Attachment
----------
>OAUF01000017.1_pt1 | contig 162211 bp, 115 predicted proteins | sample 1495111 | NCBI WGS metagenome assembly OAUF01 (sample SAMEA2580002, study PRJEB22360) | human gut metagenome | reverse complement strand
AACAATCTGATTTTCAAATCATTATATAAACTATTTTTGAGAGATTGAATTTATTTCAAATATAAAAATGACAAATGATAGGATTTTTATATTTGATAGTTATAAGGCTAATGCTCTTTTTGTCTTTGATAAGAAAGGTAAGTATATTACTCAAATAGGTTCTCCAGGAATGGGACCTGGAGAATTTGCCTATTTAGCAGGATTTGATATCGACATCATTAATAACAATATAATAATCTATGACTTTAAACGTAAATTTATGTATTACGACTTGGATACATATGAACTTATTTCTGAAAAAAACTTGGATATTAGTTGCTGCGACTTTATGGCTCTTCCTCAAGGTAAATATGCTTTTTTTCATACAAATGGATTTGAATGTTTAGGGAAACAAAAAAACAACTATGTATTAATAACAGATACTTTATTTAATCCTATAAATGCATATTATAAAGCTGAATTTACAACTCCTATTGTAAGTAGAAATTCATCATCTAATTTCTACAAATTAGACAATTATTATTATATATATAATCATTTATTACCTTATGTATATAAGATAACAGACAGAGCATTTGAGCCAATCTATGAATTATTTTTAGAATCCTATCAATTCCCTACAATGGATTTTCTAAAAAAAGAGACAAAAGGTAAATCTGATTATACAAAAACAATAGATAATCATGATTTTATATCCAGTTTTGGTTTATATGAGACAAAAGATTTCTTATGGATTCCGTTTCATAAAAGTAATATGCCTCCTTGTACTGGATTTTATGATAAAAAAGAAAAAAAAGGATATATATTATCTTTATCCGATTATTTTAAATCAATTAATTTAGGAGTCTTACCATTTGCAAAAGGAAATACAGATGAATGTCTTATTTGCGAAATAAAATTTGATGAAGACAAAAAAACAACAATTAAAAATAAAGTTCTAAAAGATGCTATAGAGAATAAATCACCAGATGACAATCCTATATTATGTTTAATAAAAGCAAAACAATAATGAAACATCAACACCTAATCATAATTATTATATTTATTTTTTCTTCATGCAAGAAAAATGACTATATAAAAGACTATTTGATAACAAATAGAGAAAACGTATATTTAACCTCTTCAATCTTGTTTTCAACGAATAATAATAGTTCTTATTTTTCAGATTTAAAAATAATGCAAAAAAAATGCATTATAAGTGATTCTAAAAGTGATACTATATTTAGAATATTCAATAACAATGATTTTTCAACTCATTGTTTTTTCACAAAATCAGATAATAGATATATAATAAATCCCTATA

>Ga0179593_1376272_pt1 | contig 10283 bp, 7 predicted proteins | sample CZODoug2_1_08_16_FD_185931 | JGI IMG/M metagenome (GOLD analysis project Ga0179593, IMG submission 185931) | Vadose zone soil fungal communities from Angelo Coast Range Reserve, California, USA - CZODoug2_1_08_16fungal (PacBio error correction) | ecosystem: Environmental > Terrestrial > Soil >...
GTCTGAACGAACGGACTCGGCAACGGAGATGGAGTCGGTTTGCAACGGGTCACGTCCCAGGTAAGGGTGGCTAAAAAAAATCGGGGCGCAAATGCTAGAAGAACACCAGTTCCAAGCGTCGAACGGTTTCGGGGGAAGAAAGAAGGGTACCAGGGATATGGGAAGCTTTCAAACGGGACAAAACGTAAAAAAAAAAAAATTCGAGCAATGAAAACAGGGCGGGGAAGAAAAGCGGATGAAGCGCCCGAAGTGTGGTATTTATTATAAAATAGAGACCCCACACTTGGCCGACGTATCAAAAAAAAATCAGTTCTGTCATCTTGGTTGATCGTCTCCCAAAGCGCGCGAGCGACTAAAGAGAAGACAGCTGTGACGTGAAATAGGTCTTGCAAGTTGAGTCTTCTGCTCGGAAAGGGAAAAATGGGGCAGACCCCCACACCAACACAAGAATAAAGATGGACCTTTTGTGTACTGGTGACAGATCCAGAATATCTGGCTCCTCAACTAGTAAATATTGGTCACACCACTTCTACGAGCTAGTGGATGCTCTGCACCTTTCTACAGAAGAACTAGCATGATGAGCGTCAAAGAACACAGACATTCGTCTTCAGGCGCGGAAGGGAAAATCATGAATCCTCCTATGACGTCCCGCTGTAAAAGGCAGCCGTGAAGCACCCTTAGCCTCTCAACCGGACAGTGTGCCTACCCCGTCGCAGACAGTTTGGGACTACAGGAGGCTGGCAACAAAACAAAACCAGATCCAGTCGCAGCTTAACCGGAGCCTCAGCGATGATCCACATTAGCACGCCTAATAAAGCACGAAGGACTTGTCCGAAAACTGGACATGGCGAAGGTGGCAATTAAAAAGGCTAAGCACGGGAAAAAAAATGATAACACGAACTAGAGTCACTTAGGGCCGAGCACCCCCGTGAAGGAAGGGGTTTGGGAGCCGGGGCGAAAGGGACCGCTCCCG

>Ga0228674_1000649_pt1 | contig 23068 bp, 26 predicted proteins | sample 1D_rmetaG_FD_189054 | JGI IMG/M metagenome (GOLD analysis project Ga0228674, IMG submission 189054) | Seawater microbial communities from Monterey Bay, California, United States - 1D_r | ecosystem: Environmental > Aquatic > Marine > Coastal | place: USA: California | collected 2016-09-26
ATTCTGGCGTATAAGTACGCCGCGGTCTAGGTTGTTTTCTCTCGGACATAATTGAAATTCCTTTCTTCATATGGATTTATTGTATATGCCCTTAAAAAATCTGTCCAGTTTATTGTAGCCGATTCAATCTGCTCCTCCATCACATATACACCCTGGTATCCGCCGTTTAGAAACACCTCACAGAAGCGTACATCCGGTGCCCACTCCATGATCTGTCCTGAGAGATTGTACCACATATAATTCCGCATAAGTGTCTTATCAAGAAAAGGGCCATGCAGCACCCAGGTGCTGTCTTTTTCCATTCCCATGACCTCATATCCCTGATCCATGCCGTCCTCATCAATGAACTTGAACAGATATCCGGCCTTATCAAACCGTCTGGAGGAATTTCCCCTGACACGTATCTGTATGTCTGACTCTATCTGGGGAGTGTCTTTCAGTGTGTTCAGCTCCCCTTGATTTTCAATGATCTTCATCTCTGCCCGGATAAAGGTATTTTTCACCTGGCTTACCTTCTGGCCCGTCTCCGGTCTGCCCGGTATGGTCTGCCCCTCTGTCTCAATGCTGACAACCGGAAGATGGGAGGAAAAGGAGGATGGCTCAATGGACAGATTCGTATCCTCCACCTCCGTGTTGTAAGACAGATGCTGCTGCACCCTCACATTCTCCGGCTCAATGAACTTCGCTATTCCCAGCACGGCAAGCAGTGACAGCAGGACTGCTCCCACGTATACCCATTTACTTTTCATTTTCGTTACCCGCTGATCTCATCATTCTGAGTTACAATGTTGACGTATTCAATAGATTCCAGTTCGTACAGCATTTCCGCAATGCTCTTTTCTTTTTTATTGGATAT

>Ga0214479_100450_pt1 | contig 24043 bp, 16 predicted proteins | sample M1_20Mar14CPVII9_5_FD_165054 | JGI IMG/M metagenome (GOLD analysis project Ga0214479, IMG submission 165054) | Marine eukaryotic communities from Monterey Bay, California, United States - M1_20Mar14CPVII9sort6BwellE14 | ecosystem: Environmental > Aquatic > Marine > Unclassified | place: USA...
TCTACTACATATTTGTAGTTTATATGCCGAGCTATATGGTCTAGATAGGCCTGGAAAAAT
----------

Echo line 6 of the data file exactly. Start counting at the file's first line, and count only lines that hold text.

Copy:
ATTCTGGCGTATAAGTACGCCGCGGTCTAGGTTGTTTTCTCTCGGACATAATTGAAATTCCTTTCTTCATATGGATTTATTGTATATGCCCTTAAAAAATCTGTCCAGTTTATTGTAGCCGATTCAATCTGCTCCTCCATCACATATACACCCTGGTATCCGCCGTTTAGAAACACCTCACAGAAGCGTACATCCGGTGCCCACTCCATGATCTGTCCTGAGAGATTGTACCACATATAATTCCGCATAAGTGTCTTATCAAGAAAAGGGCCATGCAGCACCCAGGTGCTGTCTTTTTCCATTCCCATGACCTCATATCCCTGATCCATGCCGTCCTCATCAATGAACTTGAACAGATATCCGGCCTTATCAAACCGTCTGGAGGAATTTCCCCTGACACGTATCTGTATGTCTGACTCTATCTGGGGAGTGTCTTTCAGTGTGTTCAGCTCCCCTTGATTTTCAATGATCTTCATCTCTGCCCGGATAAAGGTATTTTTCACCTGGCTTACCTTCTGGCCCGTCTCCGGTCTGCCCGGTATGGTCTGCCCCTCTGTCTCAATGCTGACAACCGGAAGATGGGAGGAAAAGGAGGATGGCTCAATGGACAGATTCGTATCCTCCACCTCCGTGTTGTAAGACAGATGCTGCTGCACCCTCACATTCTCCGGCTCAATGAACTTCGCTATTCCCAGCACGGCAAGCAGTGACAGCAGGACTGCTCCCACGTATACCCATTTACTTTTCATTTTCGTTACCCGCTGATCTCATCATTCTGAGTTACAATGTTGACGTATTCAATAGATTCCAGTTCGTACAGCATTTCCGCAATGCTCTTTTCTTTTTTATTGGATAT